By: Fred Hoffman
Accessible… immersive… engaging… disruptive… and a game-changer.
Those are just a few of the buzzwords that are often used to describe virtual fitness (VF) offerings.
Through VF seems as current as something could possibly be, the concept actually isn’t new. It arrived on the health club scene over 15 years ago. What is new is the rapid expansion that it’s currently undergoing and the quickly proliferating number of formats in which it’s being presented.
An estimated 12,000 clubs worldwide now offer a virtual option and, in all likelihood that figure understates the reality.
When one thinks of VF, one generally imagines large – or huge – screens in dedicated studios. Today, digital programming, both recorded and live, also is being streamed to iPads, tablets, smartphones, other mobile devices, home television screens and, even, home exercise equipment.
And what about the many TV exercise channels or shows, or the increasingly interactive consoles on commercial cardio equipment – do they, too, qualify as VF?
What’s the appeal? What’s the upside for users and clubs?
Digital services and devices are now ubiquitous. Many people take all of the ease, and the convenience, and the endless doors they open for granted.
The modern consumer has adopted an “everything, everywhere, anytime” philosophy. In terms of fitness, they expect to have access to virtually unlimited variety and number of workouts that complement their lifestyle, and that are available 24/7.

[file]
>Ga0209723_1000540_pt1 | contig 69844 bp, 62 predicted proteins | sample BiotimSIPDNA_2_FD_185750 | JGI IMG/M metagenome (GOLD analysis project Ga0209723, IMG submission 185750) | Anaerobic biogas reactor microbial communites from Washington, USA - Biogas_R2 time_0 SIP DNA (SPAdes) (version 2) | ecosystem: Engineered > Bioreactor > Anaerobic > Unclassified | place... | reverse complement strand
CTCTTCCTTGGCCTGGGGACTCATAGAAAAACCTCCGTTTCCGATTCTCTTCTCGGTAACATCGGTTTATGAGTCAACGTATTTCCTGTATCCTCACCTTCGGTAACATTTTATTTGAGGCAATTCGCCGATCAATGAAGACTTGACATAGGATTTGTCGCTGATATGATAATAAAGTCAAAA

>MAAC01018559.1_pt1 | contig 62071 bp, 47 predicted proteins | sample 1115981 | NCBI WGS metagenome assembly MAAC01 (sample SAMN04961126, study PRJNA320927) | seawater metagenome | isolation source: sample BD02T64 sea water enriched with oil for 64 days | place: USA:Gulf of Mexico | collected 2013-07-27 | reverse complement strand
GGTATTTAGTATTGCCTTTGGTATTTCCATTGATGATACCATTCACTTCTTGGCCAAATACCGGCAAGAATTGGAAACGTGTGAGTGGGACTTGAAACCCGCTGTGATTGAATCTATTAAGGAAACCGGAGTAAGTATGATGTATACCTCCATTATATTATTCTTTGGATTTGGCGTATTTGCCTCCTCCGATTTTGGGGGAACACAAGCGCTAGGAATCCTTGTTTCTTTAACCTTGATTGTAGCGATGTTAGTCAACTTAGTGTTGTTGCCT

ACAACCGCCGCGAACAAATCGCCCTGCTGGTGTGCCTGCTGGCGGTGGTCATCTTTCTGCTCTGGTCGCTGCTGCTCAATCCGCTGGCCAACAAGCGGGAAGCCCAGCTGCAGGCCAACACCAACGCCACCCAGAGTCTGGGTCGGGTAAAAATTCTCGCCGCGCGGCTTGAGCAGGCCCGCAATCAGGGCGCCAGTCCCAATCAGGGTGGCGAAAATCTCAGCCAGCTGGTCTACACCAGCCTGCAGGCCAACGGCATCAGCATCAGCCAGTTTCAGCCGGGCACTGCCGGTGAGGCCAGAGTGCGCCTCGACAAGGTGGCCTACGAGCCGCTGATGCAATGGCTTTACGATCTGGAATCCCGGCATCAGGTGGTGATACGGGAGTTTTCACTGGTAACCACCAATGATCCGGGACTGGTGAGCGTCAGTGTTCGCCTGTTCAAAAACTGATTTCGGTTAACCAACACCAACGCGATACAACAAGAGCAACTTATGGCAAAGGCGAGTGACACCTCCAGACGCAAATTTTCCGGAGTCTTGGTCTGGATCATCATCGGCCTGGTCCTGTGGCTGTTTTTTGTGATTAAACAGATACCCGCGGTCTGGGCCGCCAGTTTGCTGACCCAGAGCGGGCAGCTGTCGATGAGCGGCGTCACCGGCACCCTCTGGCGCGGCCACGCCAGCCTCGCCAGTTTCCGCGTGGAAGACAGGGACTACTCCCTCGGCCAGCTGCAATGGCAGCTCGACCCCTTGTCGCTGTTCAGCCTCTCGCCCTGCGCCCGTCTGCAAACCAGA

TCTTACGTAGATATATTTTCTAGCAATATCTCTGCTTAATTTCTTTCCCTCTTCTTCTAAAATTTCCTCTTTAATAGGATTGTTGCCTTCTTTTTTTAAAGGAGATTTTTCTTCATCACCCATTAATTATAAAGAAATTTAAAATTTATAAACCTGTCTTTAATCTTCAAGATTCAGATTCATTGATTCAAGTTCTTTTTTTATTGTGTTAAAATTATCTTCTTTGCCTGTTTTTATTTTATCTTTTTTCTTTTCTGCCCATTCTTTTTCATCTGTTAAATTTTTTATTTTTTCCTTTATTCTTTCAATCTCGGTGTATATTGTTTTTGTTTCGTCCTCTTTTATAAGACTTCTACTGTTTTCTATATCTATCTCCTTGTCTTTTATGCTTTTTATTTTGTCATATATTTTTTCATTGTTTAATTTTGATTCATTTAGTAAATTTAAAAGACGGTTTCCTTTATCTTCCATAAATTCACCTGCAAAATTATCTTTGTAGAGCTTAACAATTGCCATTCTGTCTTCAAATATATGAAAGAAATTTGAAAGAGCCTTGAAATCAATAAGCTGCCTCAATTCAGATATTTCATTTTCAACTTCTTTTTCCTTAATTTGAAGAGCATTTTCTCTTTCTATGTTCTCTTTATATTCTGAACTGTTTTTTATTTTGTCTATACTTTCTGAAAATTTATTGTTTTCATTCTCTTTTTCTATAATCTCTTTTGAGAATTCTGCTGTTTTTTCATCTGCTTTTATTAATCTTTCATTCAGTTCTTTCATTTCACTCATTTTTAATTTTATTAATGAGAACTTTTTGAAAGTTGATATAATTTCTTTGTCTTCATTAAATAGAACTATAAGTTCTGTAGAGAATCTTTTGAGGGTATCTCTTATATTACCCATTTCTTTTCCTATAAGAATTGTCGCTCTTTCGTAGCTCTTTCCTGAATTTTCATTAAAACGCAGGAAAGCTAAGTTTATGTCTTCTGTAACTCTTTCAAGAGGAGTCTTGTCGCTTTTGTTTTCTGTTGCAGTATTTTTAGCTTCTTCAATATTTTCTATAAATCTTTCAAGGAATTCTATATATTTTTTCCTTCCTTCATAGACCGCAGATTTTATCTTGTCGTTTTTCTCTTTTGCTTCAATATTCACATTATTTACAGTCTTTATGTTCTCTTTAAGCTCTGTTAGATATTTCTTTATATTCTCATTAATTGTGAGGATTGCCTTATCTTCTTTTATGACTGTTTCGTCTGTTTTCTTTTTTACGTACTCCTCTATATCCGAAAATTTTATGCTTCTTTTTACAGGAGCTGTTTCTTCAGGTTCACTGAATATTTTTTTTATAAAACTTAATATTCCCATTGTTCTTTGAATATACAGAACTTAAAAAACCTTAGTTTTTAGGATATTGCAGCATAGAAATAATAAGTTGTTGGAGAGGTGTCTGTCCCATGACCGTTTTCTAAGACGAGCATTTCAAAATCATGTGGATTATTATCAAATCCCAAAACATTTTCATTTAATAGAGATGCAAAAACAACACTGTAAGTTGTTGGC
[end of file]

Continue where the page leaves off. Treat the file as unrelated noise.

Clubs and other providers are clamoring to meet the need.
For fitness facilities, VF holds out the promise of numerous benefits. Among them: greater utilization of underused studios, reduced training overhead, ease of operation, prospect and member appeal, applicability to every member population, increased sales, higher retention, the ability to serve members “outside” of the club… the list, it seems, is limited only by one’s creativity.
VF allows facilities to introduce new class options in a cost-effective manner. “It boosts engagement and motivation by making it possible for clubs – ones that might not have the resources or instructors to introduce additional live classes – to offer their members more choices,” points out David Packman, the marketing director for Wexer, a London-based VF provider.
“VF supports a company’s acquisition and retention efforts by connecting members with the club brand beyond the four walls of the facility,” notes Jen Zygmunt, senior vice president of sales and marketing for Wellbeats, Inc. “By reducing the barriers to fitness, it can keep members involved with their club for a longer period of time.”
The question no longer is, “What is VF?” or, “Does it work?” Or, “Is it a fad, or is it here to stay?”
The question, today, is, “How can you make it work for yourself?”